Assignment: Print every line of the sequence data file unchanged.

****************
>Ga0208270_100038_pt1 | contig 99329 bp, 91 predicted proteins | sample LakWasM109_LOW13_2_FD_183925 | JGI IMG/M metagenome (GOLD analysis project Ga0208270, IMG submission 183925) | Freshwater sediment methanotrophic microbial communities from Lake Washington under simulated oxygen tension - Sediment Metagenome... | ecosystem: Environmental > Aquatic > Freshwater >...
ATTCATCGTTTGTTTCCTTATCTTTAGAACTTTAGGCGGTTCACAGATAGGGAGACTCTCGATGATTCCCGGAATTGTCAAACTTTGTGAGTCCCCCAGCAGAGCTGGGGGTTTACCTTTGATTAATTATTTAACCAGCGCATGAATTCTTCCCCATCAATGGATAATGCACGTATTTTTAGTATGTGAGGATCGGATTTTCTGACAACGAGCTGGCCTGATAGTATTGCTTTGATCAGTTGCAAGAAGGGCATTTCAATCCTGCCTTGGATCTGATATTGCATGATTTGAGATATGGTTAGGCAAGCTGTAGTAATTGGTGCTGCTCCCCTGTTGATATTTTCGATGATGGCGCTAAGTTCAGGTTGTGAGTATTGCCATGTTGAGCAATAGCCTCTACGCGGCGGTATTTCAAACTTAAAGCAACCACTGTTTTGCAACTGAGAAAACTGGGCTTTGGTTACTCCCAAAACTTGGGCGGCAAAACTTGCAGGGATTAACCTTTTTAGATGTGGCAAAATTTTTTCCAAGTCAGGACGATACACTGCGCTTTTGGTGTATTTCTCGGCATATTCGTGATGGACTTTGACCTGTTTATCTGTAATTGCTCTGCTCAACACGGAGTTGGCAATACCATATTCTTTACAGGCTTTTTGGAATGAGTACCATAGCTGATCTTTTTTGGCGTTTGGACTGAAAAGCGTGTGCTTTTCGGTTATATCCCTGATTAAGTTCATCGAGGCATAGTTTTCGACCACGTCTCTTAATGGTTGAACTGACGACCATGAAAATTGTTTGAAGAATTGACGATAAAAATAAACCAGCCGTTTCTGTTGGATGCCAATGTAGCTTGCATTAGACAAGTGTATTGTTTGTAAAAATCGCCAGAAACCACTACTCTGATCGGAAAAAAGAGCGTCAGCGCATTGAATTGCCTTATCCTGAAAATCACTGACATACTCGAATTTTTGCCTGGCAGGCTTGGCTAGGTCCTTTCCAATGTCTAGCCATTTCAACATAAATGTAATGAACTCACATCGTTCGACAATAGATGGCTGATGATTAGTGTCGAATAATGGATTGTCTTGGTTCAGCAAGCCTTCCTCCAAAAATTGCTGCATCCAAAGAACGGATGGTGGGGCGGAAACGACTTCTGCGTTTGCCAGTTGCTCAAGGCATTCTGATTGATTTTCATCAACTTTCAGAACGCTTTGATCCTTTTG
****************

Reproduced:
>Ga0208270_100038_pt1 | contig 99329 bp, 91 predicted proteins | sample LakWasM109_LOW13_2_FD_183925 | JGI IMG/M metagenome (GOLD analysis project Ga0208270, IMG submission 183925) | Freshwater sediment methanotrophic microbial communities from Lake Washington under simulated oxygen tension - Sediment Metagenome... | ecosystem: Environmental > Aquatic > Freshwater >...
ATTCATCGTTTGTTTCCTTATCTTTAGAACTTTAGGCGGTTCACAGATAGGGAGACTCTCGATGATTCCCGGAATTGTCAAACTTTGTGAGTCCCCCAGCAGAGCTGGGGGTTTACCTTTGATTAATTATTTAACCAGCGCATGAATTCTTCCCCATCAATGGATAATGCACGTATTTTTAGTATGTGAGGATCGGATTTTCTGACAACGAGCTGGCCTGATAGTATTGCTTTGATCAGTTGCAAGAAGGGCATTTCAATCCTGCCTTGGATCTGATATTGCATGATTTGAGATATGGTTAGGCAAGCTGTAGTAATTGGTGCTGCTCCCCTGTTGATATTTTCGATGATGGCGCTAAGTTCAGGTTGTGAGTATTGCCATGTTGAGCAATAGCCTCTACGCGGCGGTATTTCAAACTTAAAGCAACCACTGTTTTGCAACTGAGAAAACTGGGCTTTGGTTACTCCCAAAACTTGGGCGGCAAAACTTGCAGGGATTAACCTTTTTAGATGTGGCAAAATTTTTTCCAAGTCAGGACGATACACTGCGCTTTTGGTGTATTTCTCGGCATATTCGTGATGGACTTTGACCTGTTTATCTGTAATTGCTCTGCTCAACACGGAGTTGGCAATACCATATTCTTTACAGGCTTTTTGGAATGAGTACCATAGCTGATCTTTTTTGGCGTTTGGACTGAAAAGCGTGTGCTTTTCGGTTATATCCCTGATTAAGTTCATCGAGGCATAGTTTTCGACCACGTCTCTTAATGGTTGAACTGACGACCATGAAAATTGTTTGAAGAATTGACGATAAAAATAAACCAGCCGTTTCTGTTGGATGCCAATGTAGCTTGCATTAGACAAGTGTATTGTTTGTAAAAATCGCCAGAAACCACTACTCTGATCGGAAAAAAGAGCGTCAGCGCATTGAATTGCCTTATCCTGAAAATCACTGACATACTCGAATTTTTGCCTGGCAGGCTTGGCTAGGTCCTTTCCAATGTCTAGCCATTTCAACATAAATGTAATGAACTCACATCGTTCGACAATAGATGGCTGATGATTAGTGTCGAATAATGGATTGTCTTGGTTCAGCAAGCCTTCCTCCAAAAATTGCTGCATCCAAAGAACGGATGGTGGGGCGGAAACGACTTCTGCGTTTGCCAGTTGCTCAAGGCATTCTGATTGATTTTCATCAACTTTCAGAACGCTTTGATCCTTTTG